In Vim, when I run a substitution command like


it replaces all occurrences of foo with bar in the entire buffer. When it completes, the cursor moves to the last location where foo was replaced with bar.

How can I run :%s/foo/bar/g without having the cursor leave its original location where it was before the substitution command was issued?

Is there some option I can set in the .vimrc file?

  • 6
    Not sure about doing it without moving the cursor, but you can move it back by hitting single-quote twice. May 6, 2012 at 5:23

3 Answers 3


When the :substitute command is run, prior to any replacements being carried out, the current position of the cursor is stored in the jump list (see :help jumplist).

In order to return to the position before the latest jump, one can use the `` or '' Normal-mode commands. The former jumps exactly to the stored position; the latter jumps to the first non-whitespace character on the line the stored position belongs to.

It is possible to both invoke a substitution command and move the cursor back afterwards, at once, by issuing the command


or, if jumping to the containing line is sufficient, by using the command


It is not necessary to preface '' with norm! in the latter command, because the '' address is allowed by the range syntax of Ex commands and refers to the same line the Normal-mode command '' jumps to (see :help :range); both just look into the contents of the ' psudo-mark.

  • Nice try. But not elegant. shoud use Ctrl-o.
    – mattn
    May 7, 2012 at 2:56
  • 1
    @mattn: According to what criterion using Ctrl+O is elegant, while `` is not? The latter command is not longer than the former one in terms of keystrokes; both of them lead to the same cursor movement in this case. Why do you find pressing `` (instead of Ctrl+O) inelegant?
    – ib.
    May 7, 2012 at 8:47
  • 1
    @mattn: Excuse me? `` is longer than Ctrl+O?! Also, Ctrl+O updates the jump list too! (See :help jumplist or just try yourself.) So `` and Ctrl+O are apace of each other with regard to both modifying the jump list and the number of keys to press. According to these criteria one command does not excel the other. Do you still consider one of them more elegant? If so, for what reason?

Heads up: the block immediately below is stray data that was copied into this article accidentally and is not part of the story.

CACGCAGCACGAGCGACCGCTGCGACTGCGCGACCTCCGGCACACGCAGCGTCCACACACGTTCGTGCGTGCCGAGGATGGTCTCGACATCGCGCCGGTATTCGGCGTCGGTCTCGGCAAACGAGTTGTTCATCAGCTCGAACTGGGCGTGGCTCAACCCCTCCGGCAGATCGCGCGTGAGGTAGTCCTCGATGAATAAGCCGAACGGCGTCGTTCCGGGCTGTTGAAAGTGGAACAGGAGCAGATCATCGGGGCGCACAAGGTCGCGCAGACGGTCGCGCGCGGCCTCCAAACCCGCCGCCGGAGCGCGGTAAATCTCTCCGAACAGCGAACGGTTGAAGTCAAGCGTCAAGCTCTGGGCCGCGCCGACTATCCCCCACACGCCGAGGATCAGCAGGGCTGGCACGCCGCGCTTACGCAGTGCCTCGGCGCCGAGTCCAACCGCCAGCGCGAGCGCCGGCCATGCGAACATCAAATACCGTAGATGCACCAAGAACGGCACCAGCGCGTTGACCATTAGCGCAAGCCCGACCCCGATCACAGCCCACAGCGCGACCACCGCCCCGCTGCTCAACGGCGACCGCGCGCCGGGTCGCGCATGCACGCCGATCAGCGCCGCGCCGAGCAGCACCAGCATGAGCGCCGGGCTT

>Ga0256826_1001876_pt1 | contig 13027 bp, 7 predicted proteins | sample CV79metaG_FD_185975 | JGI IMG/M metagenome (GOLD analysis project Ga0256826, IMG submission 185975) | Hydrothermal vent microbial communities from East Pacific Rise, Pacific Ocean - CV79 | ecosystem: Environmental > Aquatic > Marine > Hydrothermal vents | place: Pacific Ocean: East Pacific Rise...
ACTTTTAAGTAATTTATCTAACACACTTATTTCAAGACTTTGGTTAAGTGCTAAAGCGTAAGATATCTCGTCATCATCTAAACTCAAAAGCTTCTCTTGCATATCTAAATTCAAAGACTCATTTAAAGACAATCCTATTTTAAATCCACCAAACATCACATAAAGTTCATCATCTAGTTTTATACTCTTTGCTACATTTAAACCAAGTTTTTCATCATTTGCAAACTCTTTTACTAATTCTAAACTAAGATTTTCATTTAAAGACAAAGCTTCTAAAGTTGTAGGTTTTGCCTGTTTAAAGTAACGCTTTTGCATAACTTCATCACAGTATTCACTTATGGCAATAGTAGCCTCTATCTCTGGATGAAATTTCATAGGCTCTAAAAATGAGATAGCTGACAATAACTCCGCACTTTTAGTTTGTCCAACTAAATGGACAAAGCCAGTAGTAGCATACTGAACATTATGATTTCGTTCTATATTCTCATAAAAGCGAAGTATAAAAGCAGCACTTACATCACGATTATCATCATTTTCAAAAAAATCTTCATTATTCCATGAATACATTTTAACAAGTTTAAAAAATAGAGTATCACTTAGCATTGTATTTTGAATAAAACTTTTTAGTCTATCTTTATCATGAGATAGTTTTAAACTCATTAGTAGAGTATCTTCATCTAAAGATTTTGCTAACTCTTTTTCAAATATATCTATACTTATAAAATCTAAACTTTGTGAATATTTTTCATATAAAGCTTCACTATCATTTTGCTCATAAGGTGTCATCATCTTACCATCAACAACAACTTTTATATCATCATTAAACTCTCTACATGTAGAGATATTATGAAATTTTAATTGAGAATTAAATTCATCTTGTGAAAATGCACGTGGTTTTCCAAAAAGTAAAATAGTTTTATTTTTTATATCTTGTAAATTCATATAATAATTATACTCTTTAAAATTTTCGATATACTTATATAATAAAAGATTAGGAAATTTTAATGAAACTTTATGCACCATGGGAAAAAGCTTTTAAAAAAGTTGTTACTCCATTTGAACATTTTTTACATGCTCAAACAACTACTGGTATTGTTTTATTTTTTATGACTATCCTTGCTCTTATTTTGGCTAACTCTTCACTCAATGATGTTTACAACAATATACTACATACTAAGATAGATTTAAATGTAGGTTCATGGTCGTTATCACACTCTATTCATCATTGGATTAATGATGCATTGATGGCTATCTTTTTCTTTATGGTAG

– ib.
    May 10, 2012 at 6:48
  • 7
    @ib. and @mattn I think it is mostly a matter of taste. To me `` trumps <C-o> (easier to type, expresses register use, and logically connects to :'', :g//copy '' and stuff. I don't no who downvoted this answer, but I certainly think a disagreement of taste shouldn't be reason for downvoting.
    – sehe
    May 10, 2012 at 9:20
  • 1
    I beleaved that <c-o> accept two or more commands like replacements like ':%s/a/b/g|%s/c/d/g' with go back to original cursor position. but not. Hmm, It's same advantage.
    – mattn
    May 14, 2012 at 10:07

I just type Ctrl+O after the replace to get back to the previous location.


It's old, but for anyone coming across this question, I wanted to share my solution since it will work correctly even if nothing is substituted:

:exe 'norm m`' | %s/pattern/substitution/eg | norm g``

exe is needed since norm treats the bar as an argument.


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